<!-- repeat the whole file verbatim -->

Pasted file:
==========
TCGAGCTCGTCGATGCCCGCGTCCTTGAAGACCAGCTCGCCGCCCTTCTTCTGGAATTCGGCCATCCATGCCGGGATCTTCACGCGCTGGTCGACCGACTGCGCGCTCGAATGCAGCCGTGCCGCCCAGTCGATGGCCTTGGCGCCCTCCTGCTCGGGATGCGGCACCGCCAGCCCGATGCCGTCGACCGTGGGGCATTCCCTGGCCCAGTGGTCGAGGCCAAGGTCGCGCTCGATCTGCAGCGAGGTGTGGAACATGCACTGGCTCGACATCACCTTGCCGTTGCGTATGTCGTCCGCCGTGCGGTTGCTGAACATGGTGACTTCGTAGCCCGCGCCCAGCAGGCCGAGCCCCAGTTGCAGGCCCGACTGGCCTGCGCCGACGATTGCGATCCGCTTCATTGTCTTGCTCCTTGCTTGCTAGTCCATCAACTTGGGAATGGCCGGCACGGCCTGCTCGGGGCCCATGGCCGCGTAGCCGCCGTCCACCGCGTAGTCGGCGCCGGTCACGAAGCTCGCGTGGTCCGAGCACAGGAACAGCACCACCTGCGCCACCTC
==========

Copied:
TCGAGCTCGTCGATGCCCGCGTCCTTGAAGACCAGCTCGCCGCCCTTCTTCTGGAATTCGGCCATCCATGCCGGGATCTTCACGCGCTGGTCGACCGACTGCGCGCTCGAATGCAGCCGTGCCGCCCAGTCGATGGCCTTGGCGCCCTCCTGCTCGGGATGCGGCACCGCCAGCCCGATGCCGTCGACCGTGGGGCATTCCCTGGCCCAGTGGTCGAGGCCAAGGTCGCGCTCGATCTGCAGCGAGGTGTGGAACATGCACTGGCTCGACATCACCTTGCCGTTGCGTATGTCGTCCGCCGTGCGGTTGCTGAACATGGTGACTTCGTAGCCCGCGCCCAGCAGGCCGAGCCCCAGTTGCAGGCCCGACTGGCCTGCGCCGACGATTGCGATCCGCTTCATTGTCTTGCTCCTTGCTTGCTAGTCCATCAACTTGGGAATGGCCGGCACGGCCTGCTCGGGGCCCATGGCCGCGTAGCCGCCGTCCACCGCGTAGTCGGCGCCGGTCACGAAGCTCGCGTGGTCCGAGCACAGGAACAGCACCACCTGCGCCACCTC